One was about the value of using single ingredient medicines rather than multiple ingredient pills. The other was on personal exercise.
A friend was watching with me and I said “Those stories both appear to be video news releases.” He asked, “What do you mean?
Well, a video news release is a company or an association produced “news story” provided to TV stations in hopes of informing consumers and benefitting the organization.
I told him that narrator was not seen on camera (thus not a local news person); the “experts” answering questions had small logos or other evidence of a company and in the exercise story two blatant references to Curves (a company sign and a closing quote from the Curves company president).”
As I explained this to my friend, I realized it had been a long time since I’ve thought of video news releases as a tool for associations.
Videos & VNRs: Great Tools for Associations
When done well – as these two pieces were – a video news release is a great tool for associations and their overall content marketing strategies.
Then, as I was drafting this blog, I saw a Content Marketing Institute post titled “Branded Content Broadcasting: Examples from Brand Media Moguls” from Clare McDermott.
The article focuses on Sears brands’ Kenmore Craftsman Brand Live Experience, a recording and production studio for capturing live, streaming branded video content, hosting DIY radio shows, and capturing building and cooking demos.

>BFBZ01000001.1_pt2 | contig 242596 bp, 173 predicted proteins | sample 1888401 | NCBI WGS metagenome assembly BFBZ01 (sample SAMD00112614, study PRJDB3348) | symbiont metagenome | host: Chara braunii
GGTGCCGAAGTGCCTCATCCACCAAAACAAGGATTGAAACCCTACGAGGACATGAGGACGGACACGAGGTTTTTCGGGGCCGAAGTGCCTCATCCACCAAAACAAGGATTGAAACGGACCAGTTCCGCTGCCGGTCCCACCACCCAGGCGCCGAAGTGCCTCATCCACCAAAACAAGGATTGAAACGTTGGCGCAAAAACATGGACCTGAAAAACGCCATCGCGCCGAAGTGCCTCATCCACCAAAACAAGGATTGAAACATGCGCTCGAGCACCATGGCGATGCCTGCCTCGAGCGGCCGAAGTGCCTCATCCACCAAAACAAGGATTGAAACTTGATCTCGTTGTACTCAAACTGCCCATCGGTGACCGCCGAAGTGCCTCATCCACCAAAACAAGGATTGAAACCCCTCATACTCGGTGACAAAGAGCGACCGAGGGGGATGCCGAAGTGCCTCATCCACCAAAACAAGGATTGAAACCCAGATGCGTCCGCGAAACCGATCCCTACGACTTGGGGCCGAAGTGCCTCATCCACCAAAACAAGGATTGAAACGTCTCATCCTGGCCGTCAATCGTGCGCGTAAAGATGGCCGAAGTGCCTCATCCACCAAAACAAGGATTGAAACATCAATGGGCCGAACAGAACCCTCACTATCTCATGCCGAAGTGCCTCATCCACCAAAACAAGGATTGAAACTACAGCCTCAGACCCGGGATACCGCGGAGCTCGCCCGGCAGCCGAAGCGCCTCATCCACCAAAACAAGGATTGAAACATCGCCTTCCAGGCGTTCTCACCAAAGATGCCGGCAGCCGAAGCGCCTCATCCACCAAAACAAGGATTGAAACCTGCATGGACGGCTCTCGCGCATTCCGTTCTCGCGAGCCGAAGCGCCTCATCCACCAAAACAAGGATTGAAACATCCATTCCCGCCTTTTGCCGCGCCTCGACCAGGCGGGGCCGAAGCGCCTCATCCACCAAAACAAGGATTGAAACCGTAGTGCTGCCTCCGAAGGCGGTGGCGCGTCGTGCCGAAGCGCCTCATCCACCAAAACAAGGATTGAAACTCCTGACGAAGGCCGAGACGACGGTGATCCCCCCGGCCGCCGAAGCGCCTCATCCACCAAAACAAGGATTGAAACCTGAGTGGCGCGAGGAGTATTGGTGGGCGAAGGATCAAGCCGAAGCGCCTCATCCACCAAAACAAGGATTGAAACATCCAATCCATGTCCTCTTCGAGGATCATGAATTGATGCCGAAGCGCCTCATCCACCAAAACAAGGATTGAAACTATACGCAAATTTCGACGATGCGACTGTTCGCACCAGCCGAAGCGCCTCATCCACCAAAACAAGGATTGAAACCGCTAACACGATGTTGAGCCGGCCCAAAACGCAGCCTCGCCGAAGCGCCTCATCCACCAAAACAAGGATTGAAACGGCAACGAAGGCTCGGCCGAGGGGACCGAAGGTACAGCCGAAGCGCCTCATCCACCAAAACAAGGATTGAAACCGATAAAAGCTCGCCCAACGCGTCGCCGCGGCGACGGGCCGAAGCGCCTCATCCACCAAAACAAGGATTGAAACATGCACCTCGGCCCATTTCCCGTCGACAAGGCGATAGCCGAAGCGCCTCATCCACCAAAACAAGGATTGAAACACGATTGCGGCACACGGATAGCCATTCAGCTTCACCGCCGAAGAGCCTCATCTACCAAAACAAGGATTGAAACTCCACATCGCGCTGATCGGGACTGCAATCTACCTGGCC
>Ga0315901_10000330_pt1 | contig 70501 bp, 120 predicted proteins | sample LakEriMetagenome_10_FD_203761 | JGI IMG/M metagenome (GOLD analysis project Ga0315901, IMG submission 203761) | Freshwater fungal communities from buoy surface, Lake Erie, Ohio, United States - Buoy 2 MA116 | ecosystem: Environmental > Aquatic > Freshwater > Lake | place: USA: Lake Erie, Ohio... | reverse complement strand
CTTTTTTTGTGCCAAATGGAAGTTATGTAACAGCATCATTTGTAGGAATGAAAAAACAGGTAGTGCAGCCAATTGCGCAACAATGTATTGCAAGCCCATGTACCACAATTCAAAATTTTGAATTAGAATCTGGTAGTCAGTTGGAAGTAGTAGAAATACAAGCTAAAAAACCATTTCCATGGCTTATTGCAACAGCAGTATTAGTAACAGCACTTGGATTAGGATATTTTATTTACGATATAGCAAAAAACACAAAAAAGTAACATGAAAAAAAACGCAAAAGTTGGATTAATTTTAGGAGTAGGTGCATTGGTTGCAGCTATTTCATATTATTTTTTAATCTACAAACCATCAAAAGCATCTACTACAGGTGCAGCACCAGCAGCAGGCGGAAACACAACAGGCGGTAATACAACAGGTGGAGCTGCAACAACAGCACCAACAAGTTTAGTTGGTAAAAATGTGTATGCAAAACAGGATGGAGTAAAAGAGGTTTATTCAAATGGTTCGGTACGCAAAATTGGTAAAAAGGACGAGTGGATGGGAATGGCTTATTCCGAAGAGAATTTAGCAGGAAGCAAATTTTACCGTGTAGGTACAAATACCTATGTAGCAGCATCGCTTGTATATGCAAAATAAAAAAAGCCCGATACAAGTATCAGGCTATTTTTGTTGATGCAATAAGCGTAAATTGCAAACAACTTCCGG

The company approached Barry Krause for advice. At the time, Krause was wrestling with how brands behave in a digital social world.
He felt the Kenmore line offered a unique opportunity to serve up fresh, hip content in a live studio format. The appliances would take a supporting role to the star: high-quality branded content.
Explains Krause, “We all know advertising and marketing are no longer about interrupting people. It’s about being what people are interested in.”
Krause says that when he began this journey into live branded content, he was experimenting — like every other advertiser and marketer — trying to understand the difference between good-but-forgettable content and the great content users want to share with friends.
Consider this example of what on-demand video can look like: Craftsman asked its Twitter followers what they would like the team to build in the studio. A customer tweeted back, “A picnic table with a beer caddy built in.” Within 48 hours, the video demo was complete and published on YouTube. Voila! On-demand video content.
Just this morning, USA Today's Snapshots showed that CEOs are increasingly appearing on company YouTube videos:
Key Points for Associations
- Find multiple ways to produce and distribute video content
- Rather than promoting your association, focus on issues important to your audiences (members, prospects, consumers, etc.)
- Keep it short
- Provide “b” roll for TV stations
- Use a professional narrator
- Lighting and sound quality are important
Is your association producing video news releases? Please share your experiences in the comments section below.